The Literacy, Learning and Leadership major, known informally as LLL or L3, was created by the...
Learning and Growing Through UA's School Garden Program
The UA School Garden Program in the School of Geography and Development connects UA students and faculty members from three colleges with Tucson educators and the Tucson Community Food Bank to build, grow, maintain and learn from school gardens.
Warmth and kindness permeate the preschool classroom – the "Hopes and Dreams" Room – at Ochoa Elementary School, from the cozy reading corner to the faux fireplace to the pictures of the children's families prominently displayed.
At the heart of it all is the garden.
Paula McPheeters, teacher of the Parent and Child Education preschool at Ochoa in South Tucson, speaks passionately about the garden and what it teaches the children and families.
The garden, planted through the University of Arizona's School Garden Program, fits in perfectly with her commitment to providing authentic, purposeful learning.
"It's so much more than a garden project. It's planting seeds, but it's also planting ideas. It's caring for plants, but it's also caring for families," McPheeters said.
"You're building relationships out in the garden, and I really have found that it is something transformational for children, families, teachers and interns."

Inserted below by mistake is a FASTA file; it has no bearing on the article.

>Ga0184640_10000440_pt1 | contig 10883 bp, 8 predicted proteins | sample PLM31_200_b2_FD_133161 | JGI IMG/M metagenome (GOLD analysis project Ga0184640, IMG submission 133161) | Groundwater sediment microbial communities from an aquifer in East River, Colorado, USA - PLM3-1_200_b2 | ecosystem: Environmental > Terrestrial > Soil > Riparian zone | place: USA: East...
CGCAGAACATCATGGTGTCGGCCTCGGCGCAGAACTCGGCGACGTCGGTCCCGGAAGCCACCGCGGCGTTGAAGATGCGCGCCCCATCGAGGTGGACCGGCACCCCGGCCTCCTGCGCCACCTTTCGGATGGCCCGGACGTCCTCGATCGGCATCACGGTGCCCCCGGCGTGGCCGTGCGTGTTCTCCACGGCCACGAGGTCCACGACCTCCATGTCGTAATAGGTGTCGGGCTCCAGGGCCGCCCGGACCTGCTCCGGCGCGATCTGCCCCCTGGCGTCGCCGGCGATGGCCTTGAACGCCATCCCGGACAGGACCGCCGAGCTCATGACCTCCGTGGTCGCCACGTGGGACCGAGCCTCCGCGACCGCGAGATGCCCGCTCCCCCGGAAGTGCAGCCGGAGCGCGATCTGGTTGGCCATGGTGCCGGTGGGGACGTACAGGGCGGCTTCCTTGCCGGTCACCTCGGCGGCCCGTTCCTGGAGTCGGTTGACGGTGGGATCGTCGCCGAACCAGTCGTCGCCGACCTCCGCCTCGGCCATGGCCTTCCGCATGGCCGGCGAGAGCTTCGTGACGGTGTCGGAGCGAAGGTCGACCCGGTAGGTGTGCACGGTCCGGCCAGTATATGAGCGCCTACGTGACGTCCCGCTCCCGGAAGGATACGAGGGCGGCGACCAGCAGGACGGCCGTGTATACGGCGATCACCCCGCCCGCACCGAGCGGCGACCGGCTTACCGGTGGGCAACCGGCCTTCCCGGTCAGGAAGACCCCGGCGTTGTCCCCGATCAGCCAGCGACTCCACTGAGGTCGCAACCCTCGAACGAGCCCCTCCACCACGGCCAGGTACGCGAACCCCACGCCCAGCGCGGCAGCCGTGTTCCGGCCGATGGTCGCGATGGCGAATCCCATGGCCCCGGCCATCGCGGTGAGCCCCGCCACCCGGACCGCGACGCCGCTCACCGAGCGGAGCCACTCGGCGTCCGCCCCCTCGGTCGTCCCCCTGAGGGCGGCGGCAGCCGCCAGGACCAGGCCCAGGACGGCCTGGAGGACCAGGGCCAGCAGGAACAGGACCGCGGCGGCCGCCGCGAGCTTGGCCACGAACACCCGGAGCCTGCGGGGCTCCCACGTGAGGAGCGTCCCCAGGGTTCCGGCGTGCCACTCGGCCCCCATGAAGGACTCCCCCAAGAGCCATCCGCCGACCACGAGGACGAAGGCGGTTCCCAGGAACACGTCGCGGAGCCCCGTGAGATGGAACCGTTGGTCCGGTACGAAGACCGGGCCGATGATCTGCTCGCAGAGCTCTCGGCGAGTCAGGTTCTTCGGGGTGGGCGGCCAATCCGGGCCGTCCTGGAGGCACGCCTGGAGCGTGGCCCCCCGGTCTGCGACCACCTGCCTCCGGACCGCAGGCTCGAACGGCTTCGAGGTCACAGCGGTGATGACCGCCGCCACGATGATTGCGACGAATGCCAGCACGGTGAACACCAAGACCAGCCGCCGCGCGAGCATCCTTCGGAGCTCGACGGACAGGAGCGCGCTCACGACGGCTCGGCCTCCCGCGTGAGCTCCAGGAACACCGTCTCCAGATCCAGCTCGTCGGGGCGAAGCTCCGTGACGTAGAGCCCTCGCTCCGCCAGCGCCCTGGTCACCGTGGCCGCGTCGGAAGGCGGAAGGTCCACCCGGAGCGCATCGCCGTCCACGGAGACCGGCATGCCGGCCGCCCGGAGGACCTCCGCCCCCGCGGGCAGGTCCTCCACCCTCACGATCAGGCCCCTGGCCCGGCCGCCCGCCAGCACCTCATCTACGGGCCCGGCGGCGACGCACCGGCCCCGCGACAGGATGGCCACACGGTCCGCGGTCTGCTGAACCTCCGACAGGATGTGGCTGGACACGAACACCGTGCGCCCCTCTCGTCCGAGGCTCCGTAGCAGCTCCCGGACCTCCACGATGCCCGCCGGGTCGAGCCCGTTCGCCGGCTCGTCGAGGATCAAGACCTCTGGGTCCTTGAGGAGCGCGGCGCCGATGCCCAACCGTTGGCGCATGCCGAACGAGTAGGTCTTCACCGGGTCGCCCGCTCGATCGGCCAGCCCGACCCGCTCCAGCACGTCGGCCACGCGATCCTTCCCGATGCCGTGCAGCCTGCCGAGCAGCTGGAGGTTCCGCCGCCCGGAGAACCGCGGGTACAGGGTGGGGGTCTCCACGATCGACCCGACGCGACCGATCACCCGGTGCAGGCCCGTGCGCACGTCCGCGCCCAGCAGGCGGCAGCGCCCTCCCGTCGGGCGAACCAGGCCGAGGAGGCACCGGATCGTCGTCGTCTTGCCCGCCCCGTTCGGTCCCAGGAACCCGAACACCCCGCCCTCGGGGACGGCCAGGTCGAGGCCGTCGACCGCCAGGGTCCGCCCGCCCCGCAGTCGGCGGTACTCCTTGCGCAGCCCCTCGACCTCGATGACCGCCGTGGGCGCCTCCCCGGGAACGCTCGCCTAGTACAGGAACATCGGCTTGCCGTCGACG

The aim of the UA School of Geography and Development's program is to enable Tucson teachers to develop and sustain school gardens and use them as an experiential learning tool, one that connects students to their local environments as well as to the culture, science and politics of food.
The UA partners with the Tucson Community Food Bank, whose Community Food Resource Center helps schools and community organizations that service low-income communities establish gardens on-site.
"A school garden is an innovative and powerful educational tool," said Sallie Marston, professor in the School of Geography and Development and the program's co-manager.
"These children are physically involved in the garden in ways that teach them all kinds of stuff about soil, water, the hydrological cycle, pest control, intermixing plant varieties – you name it," Marston said.
The program recently received a UA Sustainability Fund grant to hire a part-time field coordinator who will help place the growing number of interns in Tucson schools affiliated with the food bank who want to start or expand gardens.